Showing posts with label Music. Show all posts
Showing posts with label Music. Show all posts

Wednesday, November 06, 2019

November 6th in stamps Abraham Lincoln elected, Adolphe Sax born, died Tchaikovsky

Here are some events that happened on November 6th. It could be an event or a person that died or was born on that day


1814 – Adolphe Sax, Belgian-French instrument designer, invented the saxophone (d. 1894)

Antoine-Joseph "Adolphe" Sax (6 November 1814 – 7 February 1894) was a Belgian inventor and musician who created the saxophone in the early 1840s, patenting it in 1846. He also invented the saxotromba, saxhorn and saxtuba. He played the flute and clarinet.

After leaving the Royal Conservatory of Brussels, Sax began to experiment with new instrument designs, while his parents continued to make conventional instruments to bring in money. Adolphe's first important invention was an improvement of the bass clarinet design, which he patented at the age of 24. Sax relocated permanently to Paris in 1842 and began working on a new set of instruments. Hector Berlioz was so enamoured of them that he arranged in February 1844 for one of his pieces to be played entirely on Sax's new instruments. These were valved bugles, and although he had not invented the instrument itself, his examples were much more successful than those of his rivals and became known as saxhorns. They came in seven different sizes, and paved the way for the creation of the flugelhorn. Today, saxhorns are sometimes used in concert bands, marching bands and orchestras. The saxhorn also laid the groundwork for the modern euphonium.

Sax also developed the saxotromba family, valved brass instruments with narrower bore than the saxhorns, in 1845, though they survived only briefly.

The period around 1840 saw Sax inventing the clarinette-bourdon, an early unsuccessful design of contrabass clarinet. Around this time he also developed the instrument for which he is best known: the saxophone, which he patented on 28 June 1846. The saxophone was invented for use in both orchestras and military bands. By 1846 Sax had designed (on paper at least) a full range of saxophones (from sopranino to subcontrabass).



Belgian stamp depicting Adolphe Sax and a saxophone

Belgium SaxophoneAdolphe Sax 1973-Music Instruments Musique-Misik-Muziek



1822 Died: Claude Louis Berthollet, French chemist and academic (b. 1748)

Claude Louis Berthollet (9 December 1748 in Talloires, France – 6 November 1822 in Arcueil, France) was a Savoyard-French chemist who became vice president of the French Senate in 1804. He is known for his scientific contributions to theory of chemical equilibria via the mechanism of reverse chemical reactions, and for his contribution to modern chemical nomenclature. On a practical basis, Berthollet was the first to demonstrate the bleaching action of chlorine gas, and was first to develop a solution of sodium hypochlorite as a modern bleaching agent.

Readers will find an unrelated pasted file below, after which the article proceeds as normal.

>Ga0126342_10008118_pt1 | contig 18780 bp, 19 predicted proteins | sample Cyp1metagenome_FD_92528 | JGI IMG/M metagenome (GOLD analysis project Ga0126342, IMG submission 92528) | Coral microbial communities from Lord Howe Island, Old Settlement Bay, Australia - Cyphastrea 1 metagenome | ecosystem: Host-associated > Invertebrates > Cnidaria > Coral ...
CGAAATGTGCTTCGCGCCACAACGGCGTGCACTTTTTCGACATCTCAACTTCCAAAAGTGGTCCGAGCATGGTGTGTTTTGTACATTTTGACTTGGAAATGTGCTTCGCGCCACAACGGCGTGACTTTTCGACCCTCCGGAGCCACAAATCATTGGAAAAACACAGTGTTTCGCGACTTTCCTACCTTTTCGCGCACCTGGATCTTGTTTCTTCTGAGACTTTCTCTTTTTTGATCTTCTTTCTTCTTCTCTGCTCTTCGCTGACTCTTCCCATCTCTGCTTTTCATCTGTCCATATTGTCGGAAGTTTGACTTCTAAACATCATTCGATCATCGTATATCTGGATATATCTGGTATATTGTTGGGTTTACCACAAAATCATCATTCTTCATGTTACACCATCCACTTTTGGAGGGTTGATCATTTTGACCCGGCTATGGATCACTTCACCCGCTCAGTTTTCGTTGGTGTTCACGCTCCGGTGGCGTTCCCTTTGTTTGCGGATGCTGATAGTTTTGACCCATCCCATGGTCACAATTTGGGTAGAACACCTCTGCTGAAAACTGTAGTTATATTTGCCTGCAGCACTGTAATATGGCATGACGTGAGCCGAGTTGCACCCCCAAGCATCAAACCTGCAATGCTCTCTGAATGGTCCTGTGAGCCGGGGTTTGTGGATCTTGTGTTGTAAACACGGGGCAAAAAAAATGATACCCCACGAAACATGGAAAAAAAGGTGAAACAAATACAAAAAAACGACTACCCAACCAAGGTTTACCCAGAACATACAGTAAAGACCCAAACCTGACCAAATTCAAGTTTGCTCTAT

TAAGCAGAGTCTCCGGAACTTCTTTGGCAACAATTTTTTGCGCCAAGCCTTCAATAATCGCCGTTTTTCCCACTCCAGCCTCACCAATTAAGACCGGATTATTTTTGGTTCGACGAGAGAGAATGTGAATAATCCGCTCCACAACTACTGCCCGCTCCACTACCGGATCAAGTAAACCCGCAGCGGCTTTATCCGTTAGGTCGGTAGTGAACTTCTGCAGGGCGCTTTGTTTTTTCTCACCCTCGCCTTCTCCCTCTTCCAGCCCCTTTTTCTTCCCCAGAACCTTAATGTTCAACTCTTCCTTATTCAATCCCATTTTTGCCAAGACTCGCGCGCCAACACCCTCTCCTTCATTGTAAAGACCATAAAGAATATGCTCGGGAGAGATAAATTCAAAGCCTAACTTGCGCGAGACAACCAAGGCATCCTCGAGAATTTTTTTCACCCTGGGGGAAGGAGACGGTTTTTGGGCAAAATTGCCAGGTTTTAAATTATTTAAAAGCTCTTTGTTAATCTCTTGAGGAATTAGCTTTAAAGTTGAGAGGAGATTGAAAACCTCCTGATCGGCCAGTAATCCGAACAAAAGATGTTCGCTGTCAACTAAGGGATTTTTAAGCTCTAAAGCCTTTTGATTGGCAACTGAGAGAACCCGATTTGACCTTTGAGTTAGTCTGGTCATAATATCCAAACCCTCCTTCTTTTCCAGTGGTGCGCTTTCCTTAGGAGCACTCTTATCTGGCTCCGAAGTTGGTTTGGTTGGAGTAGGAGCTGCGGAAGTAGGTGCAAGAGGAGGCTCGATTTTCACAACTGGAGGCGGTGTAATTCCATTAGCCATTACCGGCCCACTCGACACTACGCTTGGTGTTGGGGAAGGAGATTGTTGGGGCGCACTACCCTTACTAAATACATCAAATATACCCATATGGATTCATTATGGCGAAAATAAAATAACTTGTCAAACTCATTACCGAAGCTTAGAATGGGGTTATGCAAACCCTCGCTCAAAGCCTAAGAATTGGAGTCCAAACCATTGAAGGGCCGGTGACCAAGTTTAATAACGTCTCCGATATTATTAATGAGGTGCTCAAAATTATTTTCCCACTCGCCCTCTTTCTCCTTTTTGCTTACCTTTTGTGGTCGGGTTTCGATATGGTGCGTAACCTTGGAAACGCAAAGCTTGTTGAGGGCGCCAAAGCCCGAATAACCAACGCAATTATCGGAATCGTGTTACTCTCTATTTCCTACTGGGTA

French stamp depicting Berthollet

Chemist Claude-Louis berthollet (1748-1822) France 1958



1860 – Abraham Lincoln is elected as the 16th President of United States.


Abraham Lincoln (February 12, 1809 – April 15, 1865) was an American statesman and lawyer who served as the 16th president of the United States from March 1861 until his assassination in April 1865. Lincoln led the nation through the American Civil War, its bloodiest war and its greatest moral, constitutional, and political crisis. He preserved the Union, abolished slavery, strengthened the federal government, and modernized the U.S. economy.

Born in Kentucky, Lincoln grew up on the frontier in a poor family. Self-educated, he became a lawyer, Whig Party leader, Illinois state legislator and Congressman. In 1849, he left government to resume his law practice, but angered by the success of Democrats in opening the prairie lands to slavery, reentered politics in 1854. He became a leader in the new Republican Party and gained national attention in 1858 for debating national Democratic leader Stephen A. Douglas in the 1858 Illinois Senate campaign. He then ran for President in 1860, sweeping the North and winning. Southern pro-slavery elements took his win as proof that the North was rejecting the constitutional rights of Southern states to practice slavery. They began the process of seceding from the union. To secure its independence, the new Confederate States of America fired on Fort Sumter, one of the few U.S. forts in the South. Lincoln called up volunteers and militia to suppress the rebellion and restore the Union.